Walmart Allays Retail Jitters With Best Holiday Quarter in Years
Comment of the Day

February 19 2019

Commentary by Eoin Treacy

Walmart Allays Retail Jitters With Best Holiday Quarter in Years

This article by Matthew Boyle for Bloomberg may be of interest to subscribers. Here is a section:

This was the first holiday season for Walmart’s redesigned website, plus its expanded home delivery and curbside pickup options. E-commerce sales in the U.S. rose 43 percent, in line with the gains most analysts had been expecting, helped by a broader assortment of brands and increased online grocery sales.

But some of the gains in the quarter were more related to timing: The early release of government food-stamp payments that were supposed to have become available to American shoppers in February boosted U.S. same-store sales by 0.4 percentage points
in the quarter, the company said.

The company reiterated the full-year sales and profit guidance it gave in October, including same-store sales growth at U.S. Walmart stores of between 2.5 and 3 percent -- a slight slowdown from the fiscal year that just ended. Retailers are bracing for a pullback in consumer demand this year, especially if the U.S. follows through on its threat to more than double tariffs on many Chinese goods, forcing retailers to raise some prices in

Eoin Treacy's view

In the Treacy household we refer to the Mrs. Treacy’s sales of jewellery and jewellery packaging on Amazon, Walmart, eBay, Etsy and as our family indicator. If retails were truly in trouble then the real-time demand for consumer discretionary items we receive from these venues would turn down long before it became apparent in quarterly earnings reports.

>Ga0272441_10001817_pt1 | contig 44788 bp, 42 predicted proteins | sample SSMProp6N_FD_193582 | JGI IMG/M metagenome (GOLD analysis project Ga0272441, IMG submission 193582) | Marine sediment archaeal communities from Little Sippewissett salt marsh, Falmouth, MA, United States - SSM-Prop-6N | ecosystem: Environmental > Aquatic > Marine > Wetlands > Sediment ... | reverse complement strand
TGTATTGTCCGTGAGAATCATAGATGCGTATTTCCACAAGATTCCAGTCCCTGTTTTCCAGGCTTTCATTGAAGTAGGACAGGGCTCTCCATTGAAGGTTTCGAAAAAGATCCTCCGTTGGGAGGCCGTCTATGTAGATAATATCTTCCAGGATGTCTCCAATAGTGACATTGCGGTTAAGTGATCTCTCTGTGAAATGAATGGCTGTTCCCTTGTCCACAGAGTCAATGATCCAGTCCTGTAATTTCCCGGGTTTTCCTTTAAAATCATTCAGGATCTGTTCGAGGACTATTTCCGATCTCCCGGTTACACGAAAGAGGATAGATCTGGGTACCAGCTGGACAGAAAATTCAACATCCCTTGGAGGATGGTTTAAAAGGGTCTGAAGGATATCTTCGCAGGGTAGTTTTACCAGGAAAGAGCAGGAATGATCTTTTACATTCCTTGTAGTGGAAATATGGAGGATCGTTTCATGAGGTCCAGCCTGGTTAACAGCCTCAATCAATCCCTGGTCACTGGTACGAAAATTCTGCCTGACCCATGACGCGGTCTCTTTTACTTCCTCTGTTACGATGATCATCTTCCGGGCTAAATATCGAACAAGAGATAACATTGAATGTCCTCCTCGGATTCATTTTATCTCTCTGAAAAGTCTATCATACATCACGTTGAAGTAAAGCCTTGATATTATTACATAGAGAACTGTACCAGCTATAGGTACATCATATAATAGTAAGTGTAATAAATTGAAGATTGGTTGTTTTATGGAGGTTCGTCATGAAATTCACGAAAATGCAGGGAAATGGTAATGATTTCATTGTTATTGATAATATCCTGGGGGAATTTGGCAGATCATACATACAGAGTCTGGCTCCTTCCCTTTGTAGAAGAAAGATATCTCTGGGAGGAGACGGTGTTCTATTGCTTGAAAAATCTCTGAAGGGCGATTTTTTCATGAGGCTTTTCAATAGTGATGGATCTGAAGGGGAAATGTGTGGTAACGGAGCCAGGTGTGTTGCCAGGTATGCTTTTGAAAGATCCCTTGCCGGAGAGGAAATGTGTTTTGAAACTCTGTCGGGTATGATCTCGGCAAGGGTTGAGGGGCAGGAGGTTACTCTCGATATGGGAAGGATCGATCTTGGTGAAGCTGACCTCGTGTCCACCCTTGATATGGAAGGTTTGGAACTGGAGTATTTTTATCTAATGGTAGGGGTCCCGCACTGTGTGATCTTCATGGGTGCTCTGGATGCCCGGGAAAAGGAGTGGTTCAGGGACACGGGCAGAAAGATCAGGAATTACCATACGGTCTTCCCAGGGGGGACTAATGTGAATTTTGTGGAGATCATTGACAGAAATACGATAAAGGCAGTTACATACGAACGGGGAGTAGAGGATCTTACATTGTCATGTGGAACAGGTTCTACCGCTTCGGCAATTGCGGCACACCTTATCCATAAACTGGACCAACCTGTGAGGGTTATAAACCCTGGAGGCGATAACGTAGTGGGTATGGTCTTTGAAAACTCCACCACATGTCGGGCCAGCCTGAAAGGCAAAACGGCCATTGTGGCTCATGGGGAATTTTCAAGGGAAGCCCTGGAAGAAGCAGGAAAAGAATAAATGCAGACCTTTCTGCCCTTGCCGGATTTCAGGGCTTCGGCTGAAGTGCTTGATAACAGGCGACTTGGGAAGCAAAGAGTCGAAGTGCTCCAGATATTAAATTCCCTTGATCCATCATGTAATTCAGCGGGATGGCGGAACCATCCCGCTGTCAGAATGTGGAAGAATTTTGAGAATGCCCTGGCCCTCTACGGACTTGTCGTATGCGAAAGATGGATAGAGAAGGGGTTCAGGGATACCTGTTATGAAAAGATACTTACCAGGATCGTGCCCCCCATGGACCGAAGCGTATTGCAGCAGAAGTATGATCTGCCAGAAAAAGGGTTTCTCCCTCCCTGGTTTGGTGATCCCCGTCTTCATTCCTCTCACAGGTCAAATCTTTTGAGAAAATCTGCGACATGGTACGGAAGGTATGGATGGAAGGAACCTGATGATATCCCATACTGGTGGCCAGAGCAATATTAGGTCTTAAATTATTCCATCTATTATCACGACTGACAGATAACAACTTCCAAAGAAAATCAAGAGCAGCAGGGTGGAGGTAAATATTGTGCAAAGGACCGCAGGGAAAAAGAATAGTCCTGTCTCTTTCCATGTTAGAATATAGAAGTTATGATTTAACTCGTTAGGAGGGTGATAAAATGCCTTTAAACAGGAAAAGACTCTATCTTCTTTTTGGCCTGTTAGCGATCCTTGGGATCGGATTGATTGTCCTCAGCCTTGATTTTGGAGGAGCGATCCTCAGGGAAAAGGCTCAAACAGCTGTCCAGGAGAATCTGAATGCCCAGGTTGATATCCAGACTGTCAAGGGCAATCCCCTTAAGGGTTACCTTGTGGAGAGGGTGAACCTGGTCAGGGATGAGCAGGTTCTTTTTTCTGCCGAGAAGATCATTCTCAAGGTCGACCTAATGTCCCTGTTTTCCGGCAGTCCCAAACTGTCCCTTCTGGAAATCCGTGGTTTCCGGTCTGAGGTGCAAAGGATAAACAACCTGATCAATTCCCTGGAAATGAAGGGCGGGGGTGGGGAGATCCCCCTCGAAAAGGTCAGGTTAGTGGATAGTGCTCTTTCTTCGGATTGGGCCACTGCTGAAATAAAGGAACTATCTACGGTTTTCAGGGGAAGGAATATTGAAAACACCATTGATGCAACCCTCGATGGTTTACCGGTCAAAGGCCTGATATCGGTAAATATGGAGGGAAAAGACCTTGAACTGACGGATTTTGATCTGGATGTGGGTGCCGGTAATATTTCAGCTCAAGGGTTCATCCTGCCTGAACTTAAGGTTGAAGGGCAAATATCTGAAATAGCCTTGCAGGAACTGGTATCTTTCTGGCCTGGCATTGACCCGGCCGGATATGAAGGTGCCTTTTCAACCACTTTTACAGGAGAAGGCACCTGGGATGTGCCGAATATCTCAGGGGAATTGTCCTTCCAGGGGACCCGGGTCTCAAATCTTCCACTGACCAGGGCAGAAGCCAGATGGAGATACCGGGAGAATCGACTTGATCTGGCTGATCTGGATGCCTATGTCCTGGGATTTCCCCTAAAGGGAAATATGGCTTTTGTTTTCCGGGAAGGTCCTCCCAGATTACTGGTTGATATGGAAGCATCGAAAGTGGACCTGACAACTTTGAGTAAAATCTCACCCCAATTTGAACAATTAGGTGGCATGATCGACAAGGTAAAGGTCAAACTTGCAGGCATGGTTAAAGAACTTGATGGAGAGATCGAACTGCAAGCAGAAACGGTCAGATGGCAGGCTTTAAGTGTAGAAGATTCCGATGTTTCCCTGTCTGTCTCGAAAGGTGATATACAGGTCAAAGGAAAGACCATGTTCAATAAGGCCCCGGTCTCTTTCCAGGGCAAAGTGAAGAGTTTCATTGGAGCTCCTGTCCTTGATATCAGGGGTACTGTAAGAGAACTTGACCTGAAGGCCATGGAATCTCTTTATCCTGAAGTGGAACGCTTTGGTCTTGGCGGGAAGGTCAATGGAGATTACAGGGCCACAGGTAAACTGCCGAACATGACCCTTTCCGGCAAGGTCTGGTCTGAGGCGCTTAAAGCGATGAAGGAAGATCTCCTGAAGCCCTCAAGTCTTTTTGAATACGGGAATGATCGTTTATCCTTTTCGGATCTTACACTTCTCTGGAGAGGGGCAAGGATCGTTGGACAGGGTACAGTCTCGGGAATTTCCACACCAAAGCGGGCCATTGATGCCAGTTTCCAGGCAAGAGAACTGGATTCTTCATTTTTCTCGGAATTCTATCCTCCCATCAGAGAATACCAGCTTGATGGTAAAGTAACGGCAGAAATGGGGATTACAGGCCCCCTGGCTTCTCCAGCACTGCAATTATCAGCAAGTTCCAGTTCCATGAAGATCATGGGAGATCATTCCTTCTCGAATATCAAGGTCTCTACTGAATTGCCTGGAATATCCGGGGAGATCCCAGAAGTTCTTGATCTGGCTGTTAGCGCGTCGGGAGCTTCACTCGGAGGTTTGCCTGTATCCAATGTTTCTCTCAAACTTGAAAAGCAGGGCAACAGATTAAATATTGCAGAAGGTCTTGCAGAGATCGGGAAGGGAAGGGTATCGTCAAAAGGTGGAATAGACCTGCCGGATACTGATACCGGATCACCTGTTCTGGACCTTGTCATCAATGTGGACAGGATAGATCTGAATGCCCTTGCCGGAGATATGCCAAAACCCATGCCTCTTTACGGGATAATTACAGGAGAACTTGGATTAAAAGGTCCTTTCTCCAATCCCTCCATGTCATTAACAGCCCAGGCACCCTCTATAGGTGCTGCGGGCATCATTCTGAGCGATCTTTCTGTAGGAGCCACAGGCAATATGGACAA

The one thing she worries about is the effect an increase in tariffs would have on margins. The increase in the charges the post office is charging for packages is already contributing to upward pressure on pricing for lower priced items and that is going to affect all online sellers. The potential for further hikes in tariffs will also put additional upward pressure on prices if it is imposed. That could have an impact on discretionary items so it is certainly worth keeping an eye on. However as far as we can see there is no slowdown in demand to report right now. In fact, if anything it is accelerating.

The S&P500 Consumer Discretionary Index has a very similar pattern to the broader market, not least because of Amazon’s weighting. It needs to break up and through the short-term succession of lower rally highs in order to clearly demonstrate a return to demand dominance beyond the short term.

The S&P500 Consumer Staples Index has lost momentum over the last 18 months but continues to rebound from the lower side of its medium-term range.

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